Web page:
When it comes to selling cars and trucks, the most important goal is to make the vehicles on your lot attractive to potential owners. But, unfortunately, you may be attracting auto thieves in the process of attracting car buyers.
According to the Insurance Information Institute, 721,885 vehicles were reported stolen in the United States last year (III). Nearly 2,000 would occur each day if they were evenly distributed throughout the year. While according to an examination of complaints to the Federal Trade Commission, Florida was the third-worst state for auto-related fraud.
Here are just a few examples of recent automobile theft:
Tampa Bay, FL - A car theft ring in Tampa Bay stole 41 automobiles, including Dodge Charger Hellcats and a 2021 Buccaneers Super Bowl Edition Jeep Wrangler. They were stolen by members of an auto theft ring, who broke the windows of dealership vehicles before hot-wiring them.
Cape Coral, FL — Six people are being sought by Cape Coral Police for allegedly stealing cars from the Cape Coral Chrysler Dodge Jeep Ram dealership.
Hollywood, FL – To take advantage of a Fort Lauderdale vehicle dealership, a group of car thieves pretended to be customers. The dealership has yet to retrieve one of the three automobiles that were stolen early Thursday morning, but authorities say they will adjust how they do business after discovering how the suspects were able to start the cars.
Winter Haven, FL - During a "test drive" at an auto dealership in Winter Haven on Monday, an Auburndale woman attempted to steal a 2021 Chevy Equinox, according to police.
Fort Myers, FL - According to The News-Press in Fort Myers, the Naples Police Department is seeking for a guy who allegedly duped a dealership and drove away in a very expensive Bentley — a gray 2007 Bentley Continental GT.
Orlando, FL - Orlando Classic Cars of Orlando, Florida, recently announced on Facebook that its warehouse had been broken into in the early hours of June 1 and that 19 cars had been taken.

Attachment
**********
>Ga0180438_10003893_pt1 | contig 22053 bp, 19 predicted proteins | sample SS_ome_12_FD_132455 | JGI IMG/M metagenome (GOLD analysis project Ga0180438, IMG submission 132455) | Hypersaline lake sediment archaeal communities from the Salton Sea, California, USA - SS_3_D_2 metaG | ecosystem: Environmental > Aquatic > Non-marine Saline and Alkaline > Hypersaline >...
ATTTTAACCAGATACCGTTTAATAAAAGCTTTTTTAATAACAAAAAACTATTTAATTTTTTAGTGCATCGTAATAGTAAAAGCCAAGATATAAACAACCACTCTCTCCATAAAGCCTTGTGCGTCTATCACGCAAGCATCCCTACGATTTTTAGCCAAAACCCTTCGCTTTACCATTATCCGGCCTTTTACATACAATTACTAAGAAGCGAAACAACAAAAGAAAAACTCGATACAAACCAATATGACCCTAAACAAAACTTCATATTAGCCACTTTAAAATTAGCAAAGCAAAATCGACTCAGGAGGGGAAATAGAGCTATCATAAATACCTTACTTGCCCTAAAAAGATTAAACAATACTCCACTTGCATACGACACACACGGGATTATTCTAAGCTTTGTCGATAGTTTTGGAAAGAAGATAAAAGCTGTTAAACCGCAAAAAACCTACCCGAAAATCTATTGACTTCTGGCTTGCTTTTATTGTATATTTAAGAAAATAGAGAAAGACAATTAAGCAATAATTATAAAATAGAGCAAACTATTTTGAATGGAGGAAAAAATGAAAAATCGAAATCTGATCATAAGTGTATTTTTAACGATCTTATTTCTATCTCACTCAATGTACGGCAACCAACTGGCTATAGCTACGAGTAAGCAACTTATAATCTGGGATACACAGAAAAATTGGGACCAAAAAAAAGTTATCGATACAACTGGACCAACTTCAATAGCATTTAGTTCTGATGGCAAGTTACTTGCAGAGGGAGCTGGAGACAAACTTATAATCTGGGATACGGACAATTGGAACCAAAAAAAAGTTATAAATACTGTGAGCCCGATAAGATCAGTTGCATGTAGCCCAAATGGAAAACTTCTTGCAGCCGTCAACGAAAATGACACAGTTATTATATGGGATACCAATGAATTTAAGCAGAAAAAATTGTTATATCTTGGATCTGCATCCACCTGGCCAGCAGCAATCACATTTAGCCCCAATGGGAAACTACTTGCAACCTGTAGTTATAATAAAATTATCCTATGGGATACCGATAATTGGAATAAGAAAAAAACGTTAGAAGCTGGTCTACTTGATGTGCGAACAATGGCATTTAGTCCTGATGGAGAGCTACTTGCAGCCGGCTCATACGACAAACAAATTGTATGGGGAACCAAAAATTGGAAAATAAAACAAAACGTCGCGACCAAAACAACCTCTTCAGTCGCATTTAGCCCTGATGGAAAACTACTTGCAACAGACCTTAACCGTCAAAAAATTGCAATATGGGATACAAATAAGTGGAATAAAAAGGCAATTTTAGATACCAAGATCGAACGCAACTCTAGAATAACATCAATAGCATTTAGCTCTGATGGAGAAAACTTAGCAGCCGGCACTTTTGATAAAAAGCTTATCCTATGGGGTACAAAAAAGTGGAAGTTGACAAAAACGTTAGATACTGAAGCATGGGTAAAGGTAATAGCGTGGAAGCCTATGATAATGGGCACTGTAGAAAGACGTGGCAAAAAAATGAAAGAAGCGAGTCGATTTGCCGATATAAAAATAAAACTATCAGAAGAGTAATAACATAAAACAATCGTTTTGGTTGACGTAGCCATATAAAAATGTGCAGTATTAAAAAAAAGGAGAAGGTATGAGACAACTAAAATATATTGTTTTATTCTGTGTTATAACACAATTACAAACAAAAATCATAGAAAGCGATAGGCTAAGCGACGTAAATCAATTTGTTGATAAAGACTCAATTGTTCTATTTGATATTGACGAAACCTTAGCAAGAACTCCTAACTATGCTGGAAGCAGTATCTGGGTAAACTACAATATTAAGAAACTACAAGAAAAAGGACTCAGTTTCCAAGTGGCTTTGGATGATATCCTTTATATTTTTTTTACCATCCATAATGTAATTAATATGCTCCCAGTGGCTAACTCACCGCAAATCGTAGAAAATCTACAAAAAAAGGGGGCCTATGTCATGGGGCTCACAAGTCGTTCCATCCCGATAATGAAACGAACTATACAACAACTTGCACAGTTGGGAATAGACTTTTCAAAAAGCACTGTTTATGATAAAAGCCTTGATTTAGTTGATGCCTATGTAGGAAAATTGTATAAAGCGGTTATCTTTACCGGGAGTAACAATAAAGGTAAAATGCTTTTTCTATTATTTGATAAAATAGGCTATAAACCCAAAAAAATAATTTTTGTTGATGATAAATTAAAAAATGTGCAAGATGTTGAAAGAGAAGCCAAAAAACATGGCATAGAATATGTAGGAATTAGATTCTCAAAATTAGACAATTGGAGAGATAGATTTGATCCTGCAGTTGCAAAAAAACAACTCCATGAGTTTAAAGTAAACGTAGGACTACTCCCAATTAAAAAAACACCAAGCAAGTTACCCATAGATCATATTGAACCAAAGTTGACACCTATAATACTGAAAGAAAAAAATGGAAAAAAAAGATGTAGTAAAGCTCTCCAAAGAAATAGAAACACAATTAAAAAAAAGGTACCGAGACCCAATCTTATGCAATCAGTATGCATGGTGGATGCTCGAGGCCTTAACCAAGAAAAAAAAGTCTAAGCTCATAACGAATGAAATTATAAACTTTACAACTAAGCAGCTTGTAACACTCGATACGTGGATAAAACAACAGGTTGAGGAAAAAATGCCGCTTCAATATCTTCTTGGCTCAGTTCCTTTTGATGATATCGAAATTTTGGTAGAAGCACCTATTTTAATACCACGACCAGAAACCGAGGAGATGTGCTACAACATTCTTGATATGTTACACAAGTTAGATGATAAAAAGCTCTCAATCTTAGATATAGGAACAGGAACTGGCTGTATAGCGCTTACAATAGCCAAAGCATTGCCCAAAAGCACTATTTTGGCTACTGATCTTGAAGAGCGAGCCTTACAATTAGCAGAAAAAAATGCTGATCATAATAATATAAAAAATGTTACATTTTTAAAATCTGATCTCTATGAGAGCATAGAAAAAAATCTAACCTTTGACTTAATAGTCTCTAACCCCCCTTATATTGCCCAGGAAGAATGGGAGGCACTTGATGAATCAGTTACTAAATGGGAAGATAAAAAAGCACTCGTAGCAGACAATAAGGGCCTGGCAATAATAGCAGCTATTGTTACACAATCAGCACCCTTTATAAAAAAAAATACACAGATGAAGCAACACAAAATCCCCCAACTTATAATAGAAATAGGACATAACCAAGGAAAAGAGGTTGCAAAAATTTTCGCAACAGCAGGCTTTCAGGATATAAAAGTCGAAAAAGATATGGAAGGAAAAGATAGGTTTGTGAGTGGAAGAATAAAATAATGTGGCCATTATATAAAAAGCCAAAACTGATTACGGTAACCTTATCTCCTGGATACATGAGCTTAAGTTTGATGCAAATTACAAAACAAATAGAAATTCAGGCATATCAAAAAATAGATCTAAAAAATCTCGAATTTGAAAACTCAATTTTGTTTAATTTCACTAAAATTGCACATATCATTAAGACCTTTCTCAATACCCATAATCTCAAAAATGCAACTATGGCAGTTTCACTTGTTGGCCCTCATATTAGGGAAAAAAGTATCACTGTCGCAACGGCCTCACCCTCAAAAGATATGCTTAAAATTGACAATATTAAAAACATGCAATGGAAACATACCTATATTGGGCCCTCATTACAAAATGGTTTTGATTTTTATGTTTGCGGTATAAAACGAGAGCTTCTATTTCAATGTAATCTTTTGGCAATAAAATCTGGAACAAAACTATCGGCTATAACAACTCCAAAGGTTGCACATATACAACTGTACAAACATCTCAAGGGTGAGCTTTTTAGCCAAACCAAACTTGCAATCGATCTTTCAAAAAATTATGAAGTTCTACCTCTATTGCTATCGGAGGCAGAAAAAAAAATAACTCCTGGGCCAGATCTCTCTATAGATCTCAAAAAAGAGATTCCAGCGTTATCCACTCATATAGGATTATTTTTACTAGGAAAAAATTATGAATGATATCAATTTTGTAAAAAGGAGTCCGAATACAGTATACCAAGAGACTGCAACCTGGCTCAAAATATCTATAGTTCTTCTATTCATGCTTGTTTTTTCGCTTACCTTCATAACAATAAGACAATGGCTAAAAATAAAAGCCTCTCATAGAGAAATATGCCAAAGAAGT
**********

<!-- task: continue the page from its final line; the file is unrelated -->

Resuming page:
Fortunately, you may take steps to make your auto dealership less vulnerable to automobile thieves. Criminals will likely abandon up and move on if it becomes difficult for them to steal cars or car parts. Here are some risk-prevention activities you can take right now to keep the vehicles on your lot protected and defended.
These Loss Control Measures Will Keep Car Thieves Away:
Ensure that ALL dealership lots and building doors, including secondary car lots for excess inventory, are brightly lighted at night.
Install motion-activated cameras throughout your dealership that can record and save events for a few days. Make sure there are VERY obvious signage that say: Video surveillance 24/7.
When possible, store expensive automobiles (or vehicles with expensive parts) within a locked structure. For expensive cars or SUVs that must be left outside, consider wheel locks.
All keys and dealer plates, including those for customer vehicles that have been brought in for automotive servicing, should be kept in locked cabinets. (Vehicle lockboxes are insecure and will only slow down a thief for a short period of time.)
During off-hours, keep the entire perimeter of your dealership lot secured. Large cars should be put across driveway entrances to prevent anyone from pulling in with a trailer or flatbed truck or using a locked heavy steel swing gate.
Make sure the entire auto lot is surrounded by concrete or metal barriers or fences, so no one can easily drive vehicles off the lot.
Maintain an accurate and up-to-date inventory of all vehicles, keys, and license plates. You'll notice if something is missing right away.
Develop and implement a dealership's end-of-day lockdown protocol, which should include deactivating and locking down all overhead doors for the night.
Because of the high value of the inventory and its vulnerability to theft, car dealerships are good locations for video surveillance. Car dealerships must always be able to display their vehicles, but only if they are safe from security threats. Dealership owners and supervisors can watch the dealership in real-time or review previously recorded occurrences with a solid security system.
*iView Security provides information on our website, blog, and live chat assistance as a courtesy to our customers and other website visitors, subject to the terms and conditions of our website. While the content on this website is about data networking and electrical matters, it is not expert advice, and any reliance on such material is at your own risk.